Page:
There has been a lot of talk about how blockchain unlocks endless enterprise opportunities. And although all these rumors have not been fully translated into practical results, the explosion of decentralized money and non-fungible tokens (NFT) markets has identified what can be achieved and how blockchain can affect even the most conservative industries.
So unlike two to four years ago, developers, entrepreneurs and businessmen are not just blindly joining the bandwagon. There is nothing left now about what blockchain can do. The questions now being asked revolve around how technology can be best used for best results. Therefore, blockchain has gradually evolved from a buzzword to mainstream acceptable technology. If it does not indicate actual growth and development, what does it do?
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However, this does not mean that it has been a smooth vessel so far. Ever since we began to see blockchain as a sustainable technology for accessing mainstream applications, blockchain throughput performance, especially those that have been widely accepted, has come under intense scrutiny. Understandably, scalability remains a criterion for judging the readiness of blockchain networks to accept enterprise applications.
Using Ethereum as a case study, it is safe to say that many Ethereum users have dealt with the downsides of obsolete blockchain infrastructure. From my experience, high transaction fees as a result of network traffic jams break a potential contract for retail investors. For the average user, there is no way to justify paying up to 70 70 as a fee for running a single transaction that may not even be worth more than 100 100.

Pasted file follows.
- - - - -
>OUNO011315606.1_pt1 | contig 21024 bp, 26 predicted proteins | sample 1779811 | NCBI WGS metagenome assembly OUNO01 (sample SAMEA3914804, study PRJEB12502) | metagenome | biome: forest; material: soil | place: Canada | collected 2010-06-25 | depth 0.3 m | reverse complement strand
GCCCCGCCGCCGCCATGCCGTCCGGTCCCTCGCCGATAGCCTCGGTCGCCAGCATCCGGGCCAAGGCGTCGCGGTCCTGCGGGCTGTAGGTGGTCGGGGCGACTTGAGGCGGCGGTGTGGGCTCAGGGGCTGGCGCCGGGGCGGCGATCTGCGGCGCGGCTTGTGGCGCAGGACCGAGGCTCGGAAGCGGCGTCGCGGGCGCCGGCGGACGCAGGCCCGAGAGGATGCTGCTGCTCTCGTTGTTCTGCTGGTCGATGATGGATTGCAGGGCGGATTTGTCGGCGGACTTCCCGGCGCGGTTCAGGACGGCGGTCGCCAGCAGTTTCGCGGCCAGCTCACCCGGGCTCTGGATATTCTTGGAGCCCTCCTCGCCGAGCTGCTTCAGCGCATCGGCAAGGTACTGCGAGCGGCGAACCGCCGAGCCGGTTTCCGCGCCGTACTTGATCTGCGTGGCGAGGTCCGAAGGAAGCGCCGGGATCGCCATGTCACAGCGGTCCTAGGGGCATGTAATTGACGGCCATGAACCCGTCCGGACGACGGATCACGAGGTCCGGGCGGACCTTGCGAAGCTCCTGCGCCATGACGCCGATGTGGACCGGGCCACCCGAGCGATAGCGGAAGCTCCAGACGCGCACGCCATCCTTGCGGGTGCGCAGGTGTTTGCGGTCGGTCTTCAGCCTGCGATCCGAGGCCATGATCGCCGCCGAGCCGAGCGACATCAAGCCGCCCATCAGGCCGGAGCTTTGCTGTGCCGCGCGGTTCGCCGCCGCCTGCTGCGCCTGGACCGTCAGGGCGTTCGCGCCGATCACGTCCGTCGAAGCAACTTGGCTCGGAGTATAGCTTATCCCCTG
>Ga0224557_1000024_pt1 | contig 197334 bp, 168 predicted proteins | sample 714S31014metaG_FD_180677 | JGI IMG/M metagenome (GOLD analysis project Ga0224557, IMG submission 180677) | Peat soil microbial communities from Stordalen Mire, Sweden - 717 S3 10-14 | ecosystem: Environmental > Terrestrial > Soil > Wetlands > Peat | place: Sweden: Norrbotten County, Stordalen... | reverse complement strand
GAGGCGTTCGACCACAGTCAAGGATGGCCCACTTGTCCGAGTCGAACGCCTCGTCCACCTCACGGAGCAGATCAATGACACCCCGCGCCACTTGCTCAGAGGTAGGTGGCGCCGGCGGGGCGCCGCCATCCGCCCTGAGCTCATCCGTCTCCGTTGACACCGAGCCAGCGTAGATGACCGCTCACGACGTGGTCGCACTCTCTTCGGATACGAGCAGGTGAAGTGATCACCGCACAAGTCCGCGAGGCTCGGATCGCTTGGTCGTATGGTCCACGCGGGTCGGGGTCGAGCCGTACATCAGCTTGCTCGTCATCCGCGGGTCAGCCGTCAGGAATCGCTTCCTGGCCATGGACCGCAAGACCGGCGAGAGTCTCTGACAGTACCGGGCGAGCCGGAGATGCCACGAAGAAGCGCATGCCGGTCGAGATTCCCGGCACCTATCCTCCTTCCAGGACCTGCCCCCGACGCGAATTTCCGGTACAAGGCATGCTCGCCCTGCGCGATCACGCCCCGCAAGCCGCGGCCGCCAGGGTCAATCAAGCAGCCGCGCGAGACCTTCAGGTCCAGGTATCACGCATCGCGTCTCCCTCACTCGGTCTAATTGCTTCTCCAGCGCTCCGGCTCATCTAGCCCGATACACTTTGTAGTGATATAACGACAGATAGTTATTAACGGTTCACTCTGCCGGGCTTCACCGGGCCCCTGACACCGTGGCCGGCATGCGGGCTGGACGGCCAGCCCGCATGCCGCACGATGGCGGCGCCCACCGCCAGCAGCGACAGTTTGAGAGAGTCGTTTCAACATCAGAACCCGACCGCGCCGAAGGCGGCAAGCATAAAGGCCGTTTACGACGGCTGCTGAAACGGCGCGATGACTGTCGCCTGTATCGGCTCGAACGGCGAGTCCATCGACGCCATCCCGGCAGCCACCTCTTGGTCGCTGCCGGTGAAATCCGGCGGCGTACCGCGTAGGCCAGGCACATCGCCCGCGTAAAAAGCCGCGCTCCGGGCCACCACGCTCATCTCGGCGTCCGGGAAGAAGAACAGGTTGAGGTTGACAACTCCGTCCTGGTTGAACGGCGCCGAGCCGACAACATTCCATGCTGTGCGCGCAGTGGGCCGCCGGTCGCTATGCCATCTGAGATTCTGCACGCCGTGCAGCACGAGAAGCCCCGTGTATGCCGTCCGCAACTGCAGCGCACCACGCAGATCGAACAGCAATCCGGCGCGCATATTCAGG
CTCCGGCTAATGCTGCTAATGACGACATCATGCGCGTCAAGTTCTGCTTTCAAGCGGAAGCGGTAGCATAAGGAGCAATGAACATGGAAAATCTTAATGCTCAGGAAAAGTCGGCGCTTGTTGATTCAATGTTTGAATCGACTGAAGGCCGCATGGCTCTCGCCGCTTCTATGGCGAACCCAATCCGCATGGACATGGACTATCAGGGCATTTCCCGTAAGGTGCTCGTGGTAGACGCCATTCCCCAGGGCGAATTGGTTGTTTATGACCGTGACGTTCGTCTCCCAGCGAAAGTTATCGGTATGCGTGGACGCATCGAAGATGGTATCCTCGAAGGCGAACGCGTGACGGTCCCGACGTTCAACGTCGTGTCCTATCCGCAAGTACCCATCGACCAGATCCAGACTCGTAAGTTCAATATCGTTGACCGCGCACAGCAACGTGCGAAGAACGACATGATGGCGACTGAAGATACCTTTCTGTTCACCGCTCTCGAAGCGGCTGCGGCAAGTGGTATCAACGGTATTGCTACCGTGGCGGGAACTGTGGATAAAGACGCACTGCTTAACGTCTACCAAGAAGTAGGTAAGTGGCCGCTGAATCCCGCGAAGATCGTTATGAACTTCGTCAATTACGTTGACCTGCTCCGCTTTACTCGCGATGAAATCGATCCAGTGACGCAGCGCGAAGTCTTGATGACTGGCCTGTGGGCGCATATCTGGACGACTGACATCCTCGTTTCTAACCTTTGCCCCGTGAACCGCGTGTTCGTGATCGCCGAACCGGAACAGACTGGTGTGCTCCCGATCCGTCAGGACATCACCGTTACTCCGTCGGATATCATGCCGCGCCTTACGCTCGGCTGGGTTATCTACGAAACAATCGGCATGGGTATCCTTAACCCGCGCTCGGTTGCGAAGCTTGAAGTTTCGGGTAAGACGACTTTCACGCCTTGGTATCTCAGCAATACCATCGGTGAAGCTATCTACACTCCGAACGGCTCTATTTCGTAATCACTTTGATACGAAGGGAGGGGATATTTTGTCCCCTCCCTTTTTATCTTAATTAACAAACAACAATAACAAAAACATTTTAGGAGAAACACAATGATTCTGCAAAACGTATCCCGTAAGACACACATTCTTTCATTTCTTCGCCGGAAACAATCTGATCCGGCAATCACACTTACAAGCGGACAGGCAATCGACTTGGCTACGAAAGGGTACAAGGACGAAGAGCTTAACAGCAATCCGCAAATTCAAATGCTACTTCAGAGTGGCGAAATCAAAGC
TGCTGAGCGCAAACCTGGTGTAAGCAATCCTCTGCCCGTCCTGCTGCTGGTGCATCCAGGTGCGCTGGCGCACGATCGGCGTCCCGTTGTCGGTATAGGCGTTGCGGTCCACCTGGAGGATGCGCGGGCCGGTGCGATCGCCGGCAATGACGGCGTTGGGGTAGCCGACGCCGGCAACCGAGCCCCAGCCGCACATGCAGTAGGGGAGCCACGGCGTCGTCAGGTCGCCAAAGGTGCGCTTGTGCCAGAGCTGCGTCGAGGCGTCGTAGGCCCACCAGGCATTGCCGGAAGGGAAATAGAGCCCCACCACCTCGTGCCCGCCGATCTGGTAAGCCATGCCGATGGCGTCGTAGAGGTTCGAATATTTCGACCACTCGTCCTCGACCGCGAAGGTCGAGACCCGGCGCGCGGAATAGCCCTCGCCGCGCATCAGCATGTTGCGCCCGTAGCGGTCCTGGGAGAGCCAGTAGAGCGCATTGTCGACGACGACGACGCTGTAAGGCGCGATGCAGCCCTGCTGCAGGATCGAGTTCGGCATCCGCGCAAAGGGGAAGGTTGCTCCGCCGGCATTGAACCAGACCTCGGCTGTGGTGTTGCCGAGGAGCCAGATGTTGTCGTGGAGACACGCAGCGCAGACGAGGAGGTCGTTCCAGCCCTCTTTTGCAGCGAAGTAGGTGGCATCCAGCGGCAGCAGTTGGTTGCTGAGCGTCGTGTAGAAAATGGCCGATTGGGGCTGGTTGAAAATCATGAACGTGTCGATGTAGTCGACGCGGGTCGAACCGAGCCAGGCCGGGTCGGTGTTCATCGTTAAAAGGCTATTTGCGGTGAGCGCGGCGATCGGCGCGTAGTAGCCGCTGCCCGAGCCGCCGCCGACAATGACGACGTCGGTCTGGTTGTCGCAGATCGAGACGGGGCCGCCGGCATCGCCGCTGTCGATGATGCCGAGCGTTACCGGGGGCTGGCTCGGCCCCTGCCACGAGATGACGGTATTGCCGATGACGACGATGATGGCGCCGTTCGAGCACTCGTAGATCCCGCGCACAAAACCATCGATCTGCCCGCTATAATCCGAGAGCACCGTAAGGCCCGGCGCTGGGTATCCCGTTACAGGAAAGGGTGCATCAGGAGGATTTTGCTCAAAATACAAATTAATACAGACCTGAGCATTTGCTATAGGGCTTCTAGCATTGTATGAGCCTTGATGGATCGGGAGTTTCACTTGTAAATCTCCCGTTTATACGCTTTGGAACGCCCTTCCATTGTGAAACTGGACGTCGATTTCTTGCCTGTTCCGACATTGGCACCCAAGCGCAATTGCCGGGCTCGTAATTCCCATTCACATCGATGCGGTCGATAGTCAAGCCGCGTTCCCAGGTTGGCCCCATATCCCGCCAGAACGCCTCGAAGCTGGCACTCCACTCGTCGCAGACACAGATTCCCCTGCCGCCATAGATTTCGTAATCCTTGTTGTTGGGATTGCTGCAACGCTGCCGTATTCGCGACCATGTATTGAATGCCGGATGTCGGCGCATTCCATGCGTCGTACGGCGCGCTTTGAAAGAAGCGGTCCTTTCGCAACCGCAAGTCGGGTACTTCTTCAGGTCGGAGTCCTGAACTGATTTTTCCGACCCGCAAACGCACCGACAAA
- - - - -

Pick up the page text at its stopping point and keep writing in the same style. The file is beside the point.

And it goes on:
Significantly, Etherium’s inability to scale accordingly, albeit somewhat, has hampered the establishment of the DFI and NFT sectors, forcing retail investors and traders interested in conducting low-value transactions to often look out of sidelines. Even Vitalic Butarin recently acknowledged the severity of the situation, noting that the current scaling and fee system is sustainable if the goal is to enrich social network projects run by NFTs enriched in the etherium network.
And so, the question is: How have blockchain developers responded to this recurring issue?
Is layer one ever enough?
I believe that the ultimate goal is to solve the blockchain trilogy, finding a balance between decentralization, security and scalability. Not often, blockchain has to abandon one of these three features. In most legacy blockchains, including Bitcoin and Ethereum, infrastructural design has taken the measure of abandonment for security and decentralization.
It must be said that Bitcoin and Ethereum are the two most popular blockchains simply because they are not the first of their kind, as they have reasonably established themselves as the most decentralized and secure blockchain network. In short, their lack of scalability meets the needs of other key blockchains. While this was sufficient in the first years of their operation, the flow of blockchain applications has certainly put a lot of pressure on the Layer 1 chain to develop and incorporate scalability-centric infrastructure.
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While it is much easier for new blockchains to adapt to scalable infrastructure from the beginning, it is much more difficult for those who have existing infrastructure to do so. As seen in the case of Etherium, it could cause a complete overhaul of existing infrastructure. An existing blockchain economy worth billions of dollars brings a bag of risk to the new blockchain infrastructure. A lot can go wrong, especially since it has never been done on such a scale before.